Honoré and Emily find themselves imprisoned in the 19th century
by a celebrated but unscrupulous inventor. Help comes from
an unexpected source: a perfectly constructed humanoid automaton,
created by - and to give pleasure to - its owner...
impressive debut book by Claire Bott combines such intriguing
elements as the Pinocchio story, Mary Shelley's Frankenstein,
and A Vindication of the Rights of Woman by Shelley's
mother, Mary Wollstonecraft. Frankenstein is reflected
in the character of the clockwork woman's unhinged creator,
Sir Edward Fanshawe, and an angry mob that assembles towards
the end of the novella. The story of Pinocchio comes into
play when the automaton begins to take on the characteristics
of a proper human being. Dove, as the artificial woman ultimately
chooses to name herself, is partially inspired in her emancipation
by the writing of Mary Wollstonecraft, whose work is quoted
by the author.
Prior to her liberation, Dove lives a life of servitude under
her master, who uses her for his own sexual gratification.
The notion of sexual slavery is a repugnant one, and the horror
of it is driven home all the more effectively by the matter-of-fact
manner in which Dove, from whose perspective the majority
of the tale is told, reports her servitude to the reader.
She herself possesses no sense of touch, because her creator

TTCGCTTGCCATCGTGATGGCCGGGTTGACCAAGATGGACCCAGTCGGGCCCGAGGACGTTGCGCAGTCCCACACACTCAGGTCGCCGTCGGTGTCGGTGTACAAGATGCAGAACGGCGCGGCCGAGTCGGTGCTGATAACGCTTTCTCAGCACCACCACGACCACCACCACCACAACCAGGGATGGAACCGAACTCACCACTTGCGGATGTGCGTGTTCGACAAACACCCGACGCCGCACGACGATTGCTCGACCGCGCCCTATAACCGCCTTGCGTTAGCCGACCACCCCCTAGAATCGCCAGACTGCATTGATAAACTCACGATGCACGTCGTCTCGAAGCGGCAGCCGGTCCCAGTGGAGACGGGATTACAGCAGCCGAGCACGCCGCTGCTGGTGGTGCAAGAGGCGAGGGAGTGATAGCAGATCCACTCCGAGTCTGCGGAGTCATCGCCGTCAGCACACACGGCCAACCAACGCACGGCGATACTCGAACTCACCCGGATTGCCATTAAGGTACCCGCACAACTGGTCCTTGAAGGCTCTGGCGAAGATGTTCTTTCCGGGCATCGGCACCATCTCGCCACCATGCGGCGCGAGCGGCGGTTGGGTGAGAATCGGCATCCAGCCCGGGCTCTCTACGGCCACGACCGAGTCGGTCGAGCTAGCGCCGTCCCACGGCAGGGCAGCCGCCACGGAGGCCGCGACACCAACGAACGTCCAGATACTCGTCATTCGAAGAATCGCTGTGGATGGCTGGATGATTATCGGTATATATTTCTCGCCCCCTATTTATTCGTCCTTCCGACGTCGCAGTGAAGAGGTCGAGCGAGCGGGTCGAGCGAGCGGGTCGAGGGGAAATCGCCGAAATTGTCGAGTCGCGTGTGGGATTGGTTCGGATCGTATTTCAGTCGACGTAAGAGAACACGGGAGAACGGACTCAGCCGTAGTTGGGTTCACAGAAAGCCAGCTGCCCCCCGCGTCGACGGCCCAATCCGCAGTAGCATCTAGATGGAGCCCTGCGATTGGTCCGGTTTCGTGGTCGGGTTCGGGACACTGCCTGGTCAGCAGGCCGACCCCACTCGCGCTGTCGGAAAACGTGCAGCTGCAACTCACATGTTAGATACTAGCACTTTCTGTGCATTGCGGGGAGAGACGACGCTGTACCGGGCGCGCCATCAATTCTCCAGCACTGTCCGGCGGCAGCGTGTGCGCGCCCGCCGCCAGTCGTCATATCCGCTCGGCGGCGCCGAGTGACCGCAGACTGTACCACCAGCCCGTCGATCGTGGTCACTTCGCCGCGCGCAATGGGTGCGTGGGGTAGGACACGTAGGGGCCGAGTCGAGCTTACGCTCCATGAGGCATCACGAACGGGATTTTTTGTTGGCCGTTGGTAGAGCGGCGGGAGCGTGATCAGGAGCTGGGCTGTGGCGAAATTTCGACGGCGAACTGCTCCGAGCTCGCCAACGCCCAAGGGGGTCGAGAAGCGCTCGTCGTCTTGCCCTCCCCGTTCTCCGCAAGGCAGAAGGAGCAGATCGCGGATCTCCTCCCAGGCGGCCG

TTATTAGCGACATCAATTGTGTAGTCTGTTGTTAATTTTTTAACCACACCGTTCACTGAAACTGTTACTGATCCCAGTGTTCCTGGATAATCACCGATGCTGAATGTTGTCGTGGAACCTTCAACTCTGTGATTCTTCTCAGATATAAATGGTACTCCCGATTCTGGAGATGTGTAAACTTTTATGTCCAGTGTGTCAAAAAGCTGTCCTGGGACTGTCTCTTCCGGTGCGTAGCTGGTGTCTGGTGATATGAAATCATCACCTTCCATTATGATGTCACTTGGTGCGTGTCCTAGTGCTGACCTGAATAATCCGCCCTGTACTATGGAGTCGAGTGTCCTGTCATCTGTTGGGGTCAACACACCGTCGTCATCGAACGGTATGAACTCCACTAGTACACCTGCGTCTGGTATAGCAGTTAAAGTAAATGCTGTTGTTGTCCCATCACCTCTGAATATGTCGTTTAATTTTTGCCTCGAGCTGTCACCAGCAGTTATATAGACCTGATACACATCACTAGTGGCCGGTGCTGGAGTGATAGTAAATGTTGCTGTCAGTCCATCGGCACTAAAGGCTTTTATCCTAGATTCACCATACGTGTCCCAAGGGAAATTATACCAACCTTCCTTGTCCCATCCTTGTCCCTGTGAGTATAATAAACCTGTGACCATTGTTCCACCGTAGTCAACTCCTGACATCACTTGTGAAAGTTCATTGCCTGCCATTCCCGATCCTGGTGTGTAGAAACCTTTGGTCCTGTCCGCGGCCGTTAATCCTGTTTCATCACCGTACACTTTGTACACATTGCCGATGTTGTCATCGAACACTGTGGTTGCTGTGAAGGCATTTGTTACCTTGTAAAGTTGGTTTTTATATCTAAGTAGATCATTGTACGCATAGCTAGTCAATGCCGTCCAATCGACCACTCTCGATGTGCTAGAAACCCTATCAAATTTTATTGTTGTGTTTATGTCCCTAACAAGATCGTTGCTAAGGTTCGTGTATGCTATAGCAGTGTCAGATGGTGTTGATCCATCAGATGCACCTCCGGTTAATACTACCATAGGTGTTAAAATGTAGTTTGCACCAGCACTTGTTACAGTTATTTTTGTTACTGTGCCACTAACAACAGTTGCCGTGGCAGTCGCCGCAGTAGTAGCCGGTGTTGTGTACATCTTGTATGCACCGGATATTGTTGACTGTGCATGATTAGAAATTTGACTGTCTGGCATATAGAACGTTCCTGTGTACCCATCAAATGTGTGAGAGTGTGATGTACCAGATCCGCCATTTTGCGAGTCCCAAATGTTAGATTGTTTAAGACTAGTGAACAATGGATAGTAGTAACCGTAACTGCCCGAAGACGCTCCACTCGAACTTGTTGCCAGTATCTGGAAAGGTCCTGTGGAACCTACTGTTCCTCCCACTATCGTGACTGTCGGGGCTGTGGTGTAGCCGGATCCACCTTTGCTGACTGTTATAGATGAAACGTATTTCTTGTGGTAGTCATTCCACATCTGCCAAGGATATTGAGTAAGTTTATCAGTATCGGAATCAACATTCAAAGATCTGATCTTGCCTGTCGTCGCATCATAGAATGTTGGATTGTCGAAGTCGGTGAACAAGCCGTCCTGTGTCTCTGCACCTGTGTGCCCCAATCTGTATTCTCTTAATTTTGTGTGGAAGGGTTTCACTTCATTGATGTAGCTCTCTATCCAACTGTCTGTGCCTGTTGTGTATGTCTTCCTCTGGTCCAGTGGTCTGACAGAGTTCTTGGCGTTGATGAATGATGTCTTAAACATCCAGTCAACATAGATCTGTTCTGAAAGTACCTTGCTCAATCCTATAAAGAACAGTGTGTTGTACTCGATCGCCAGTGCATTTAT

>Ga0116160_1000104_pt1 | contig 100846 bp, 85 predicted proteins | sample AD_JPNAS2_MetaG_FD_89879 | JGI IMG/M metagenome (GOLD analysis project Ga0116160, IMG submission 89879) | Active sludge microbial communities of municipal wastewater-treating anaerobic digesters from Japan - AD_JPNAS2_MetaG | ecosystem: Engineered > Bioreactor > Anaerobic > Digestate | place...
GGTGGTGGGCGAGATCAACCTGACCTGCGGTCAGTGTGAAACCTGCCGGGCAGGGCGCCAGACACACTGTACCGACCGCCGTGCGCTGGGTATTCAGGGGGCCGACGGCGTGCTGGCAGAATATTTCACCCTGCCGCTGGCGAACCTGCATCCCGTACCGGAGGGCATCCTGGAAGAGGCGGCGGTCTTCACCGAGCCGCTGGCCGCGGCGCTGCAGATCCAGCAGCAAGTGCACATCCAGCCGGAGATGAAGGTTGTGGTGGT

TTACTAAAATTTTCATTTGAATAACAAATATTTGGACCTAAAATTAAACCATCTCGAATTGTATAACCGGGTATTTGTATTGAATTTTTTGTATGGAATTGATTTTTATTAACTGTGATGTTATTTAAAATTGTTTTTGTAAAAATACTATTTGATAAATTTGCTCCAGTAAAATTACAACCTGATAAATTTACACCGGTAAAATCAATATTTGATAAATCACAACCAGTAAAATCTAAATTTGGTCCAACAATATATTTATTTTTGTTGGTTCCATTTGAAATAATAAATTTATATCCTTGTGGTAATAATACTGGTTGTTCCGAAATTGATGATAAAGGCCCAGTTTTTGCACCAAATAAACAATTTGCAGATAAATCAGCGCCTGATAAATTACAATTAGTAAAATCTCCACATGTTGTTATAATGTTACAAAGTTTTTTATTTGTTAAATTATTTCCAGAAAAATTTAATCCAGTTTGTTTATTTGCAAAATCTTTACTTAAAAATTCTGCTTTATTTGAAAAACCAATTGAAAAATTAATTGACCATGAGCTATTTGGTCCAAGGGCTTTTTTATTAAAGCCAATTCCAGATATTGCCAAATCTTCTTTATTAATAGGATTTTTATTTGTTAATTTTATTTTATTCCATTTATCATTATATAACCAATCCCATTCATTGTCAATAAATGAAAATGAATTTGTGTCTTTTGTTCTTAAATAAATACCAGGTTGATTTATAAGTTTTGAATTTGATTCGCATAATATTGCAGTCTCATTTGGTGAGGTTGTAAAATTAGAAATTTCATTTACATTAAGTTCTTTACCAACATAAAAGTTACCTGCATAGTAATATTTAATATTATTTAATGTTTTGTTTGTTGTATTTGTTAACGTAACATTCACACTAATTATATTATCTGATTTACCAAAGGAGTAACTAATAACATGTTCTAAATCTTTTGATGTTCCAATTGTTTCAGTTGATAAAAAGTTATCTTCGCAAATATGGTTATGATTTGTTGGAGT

did not see fit to bestow such a gift upon her, and is therefore
incapable of feeling erotic pleasure. This attitude reflects
the Victorian "lie back and think of England" mentality, which
assumed that women could not or did not need to achieve sexual
However, her years of experience at pleasing her master mean
that Dove can easily earn money once she, Honoré and Emily
have escaped from Sir Edward's house. The fact that prostitution
aids her liberation makes for an interesting bit of moral
ambiguity (who is exploiting whom when a man pays a woman
for sex?), though Bott soon circumvents this paradox by later
making the woman the unwilling prisoner of a brothel.
sexual content of the book, which includes a scene in which
Dove is made to perform intercourse before an audience, including
Emily, would have been extremely controversial had it been
included in the Doctor Who novella range, the predecessor
to this series. However, the author handles her subject in
an extremely skilful and moving way, and the end result is
emotionally intense rather than tawdry.